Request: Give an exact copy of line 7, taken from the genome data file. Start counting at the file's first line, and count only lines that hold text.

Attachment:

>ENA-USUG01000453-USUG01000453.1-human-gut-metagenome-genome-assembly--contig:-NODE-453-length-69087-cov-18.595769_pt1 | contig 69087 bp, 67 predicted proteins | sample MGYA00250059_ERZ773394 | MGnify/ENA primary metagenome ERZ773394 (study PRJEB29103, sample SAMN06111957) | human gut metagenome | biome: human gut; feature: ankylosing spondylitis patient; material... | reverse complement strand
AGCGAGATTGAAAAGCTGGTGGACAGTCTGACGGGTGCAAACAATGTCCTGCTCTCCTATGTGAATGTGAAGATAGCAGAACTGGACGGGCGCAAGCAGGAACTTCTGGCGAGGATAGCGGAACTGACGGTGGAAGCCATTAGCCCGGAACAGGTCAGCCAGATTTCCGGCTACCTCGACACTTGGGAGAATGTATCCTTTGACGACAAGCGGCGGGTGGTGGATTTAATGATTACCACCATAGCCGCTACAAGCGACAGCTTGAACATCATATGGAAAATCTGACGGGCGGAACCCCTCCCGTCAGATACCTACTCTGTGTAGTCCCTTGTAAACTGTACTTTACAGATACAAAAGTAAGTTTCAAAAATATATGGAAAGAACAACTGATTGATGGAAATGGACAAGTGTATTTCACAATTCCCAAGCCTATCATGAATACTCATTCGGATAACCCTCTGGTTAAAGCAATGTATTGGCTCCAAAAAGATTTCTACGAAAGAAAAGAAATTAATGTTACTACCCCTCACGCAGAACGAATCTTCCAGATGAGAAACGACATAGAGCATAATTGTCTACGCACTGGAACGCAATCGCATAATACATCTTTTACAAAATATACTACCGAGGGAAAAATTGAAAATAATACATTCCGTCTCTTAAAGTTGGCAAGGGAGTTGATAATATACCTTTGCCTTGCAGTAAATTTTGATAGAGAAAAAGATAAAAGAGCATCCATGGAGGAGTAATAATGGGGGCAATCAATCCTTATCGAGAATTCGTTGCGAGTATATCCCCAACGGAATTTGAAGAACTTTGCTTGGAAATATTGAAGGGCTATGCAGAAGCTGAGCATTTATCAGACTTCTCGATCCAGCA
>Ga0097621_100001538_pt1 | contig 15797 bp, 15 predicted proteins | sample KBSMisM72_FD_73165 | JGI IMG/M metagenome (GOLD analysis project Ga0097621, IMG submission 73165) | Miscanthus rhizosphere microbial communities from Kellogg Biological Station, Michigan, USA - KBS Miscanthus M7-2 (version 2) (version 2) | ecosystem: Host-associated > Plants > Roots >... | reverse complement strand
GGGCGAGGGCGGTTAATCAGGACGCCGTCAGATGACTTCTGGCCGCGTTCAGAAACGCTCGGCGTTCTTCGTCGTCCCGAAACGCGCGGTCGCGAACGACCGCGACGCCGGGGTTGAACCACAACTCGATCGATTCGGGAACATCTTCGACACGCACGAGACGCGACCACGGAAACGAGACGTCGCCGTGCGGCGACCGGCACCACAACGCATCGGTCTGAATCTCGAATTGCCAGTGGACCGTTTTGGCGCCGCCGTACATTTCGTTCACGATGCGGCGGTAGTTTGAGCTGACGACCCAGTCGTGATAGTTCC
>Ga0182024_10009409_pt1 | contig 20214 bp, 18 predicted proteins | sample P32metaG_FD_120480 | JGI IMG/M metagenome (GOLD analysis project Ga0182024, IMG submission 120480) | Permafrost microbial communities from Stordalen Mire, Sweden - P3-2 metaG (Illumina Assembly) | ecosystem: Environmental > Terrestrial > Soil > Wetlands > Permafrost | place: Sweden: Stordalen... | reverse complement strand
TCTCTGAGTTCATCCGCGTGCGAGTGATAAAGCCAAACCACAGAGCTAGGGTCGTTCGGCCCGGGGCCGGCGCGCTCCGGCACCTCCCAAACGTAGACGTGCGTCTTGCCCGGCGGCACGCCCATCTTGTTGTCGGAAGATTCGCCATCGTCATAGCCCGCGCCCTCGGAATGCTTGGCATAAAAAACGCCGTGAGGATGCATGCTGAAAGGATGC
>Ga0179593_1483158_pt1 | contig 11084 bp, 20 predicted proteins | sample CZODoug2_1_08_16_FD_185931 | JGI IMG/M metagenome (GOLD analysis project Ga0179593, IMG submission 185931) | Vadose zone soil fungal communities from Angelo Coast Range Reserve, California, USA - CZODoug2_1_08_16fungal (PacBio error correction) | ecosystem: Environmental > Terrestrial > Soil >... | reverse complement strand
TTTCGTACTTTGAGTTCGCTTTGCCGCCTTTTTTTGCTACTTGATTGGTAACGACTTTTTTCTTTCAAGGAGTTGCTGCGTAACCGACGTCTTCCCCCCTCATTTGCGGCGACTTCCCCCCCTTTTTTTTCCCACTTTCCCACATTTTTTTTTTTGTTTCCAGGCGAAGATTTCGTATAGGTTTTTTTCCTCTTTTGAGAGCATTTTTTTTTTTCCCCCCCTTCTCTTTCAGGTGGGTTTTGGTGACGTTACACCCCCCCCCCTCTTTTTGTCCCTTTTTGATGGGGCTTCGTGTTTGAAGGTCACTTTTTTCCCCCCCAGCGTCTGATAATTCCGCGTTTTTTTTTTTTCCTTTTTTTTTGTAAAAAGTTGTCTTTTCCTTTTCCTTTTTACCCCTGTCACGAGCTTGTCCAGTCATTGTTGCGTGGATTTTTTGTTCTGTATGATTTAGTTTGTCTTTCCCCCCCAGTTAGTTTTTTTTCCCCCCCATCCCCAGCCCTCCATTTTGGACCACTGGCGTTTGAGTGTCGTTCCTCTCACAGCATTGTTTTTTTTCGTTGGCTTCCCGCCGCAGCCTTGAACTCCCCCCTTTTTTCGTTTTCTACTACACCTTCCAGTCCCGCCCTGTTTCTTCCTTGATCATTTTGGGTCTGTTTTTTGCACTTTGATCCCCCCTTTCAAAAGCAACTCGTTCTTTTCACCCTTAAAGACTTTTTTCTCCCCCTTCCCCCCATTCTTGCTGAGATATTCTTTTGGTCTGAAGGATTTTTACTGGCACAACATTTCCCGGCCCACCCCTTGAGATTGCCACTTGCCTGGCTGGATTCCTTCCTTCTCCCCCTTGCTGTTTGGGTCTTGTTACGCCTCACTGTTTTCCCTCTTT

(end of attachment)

>Ga0179593_1483158_pt1 | contig 11084 bp, 20 predicted proteins | sample CZODoug2_1_08_16_FD_185931 | JGI IMG/M metagenome (GOLD analysis project Ga0179593, IMG submission 185931) | Vadose zone soil fungal communities from Angelo Coast Range Reserve, California, USA - CZODoug2_1_08_16fungal (PacBio error correction) | ecosystem: Environmental > Terrestrial > Soil >... | reverse complement strand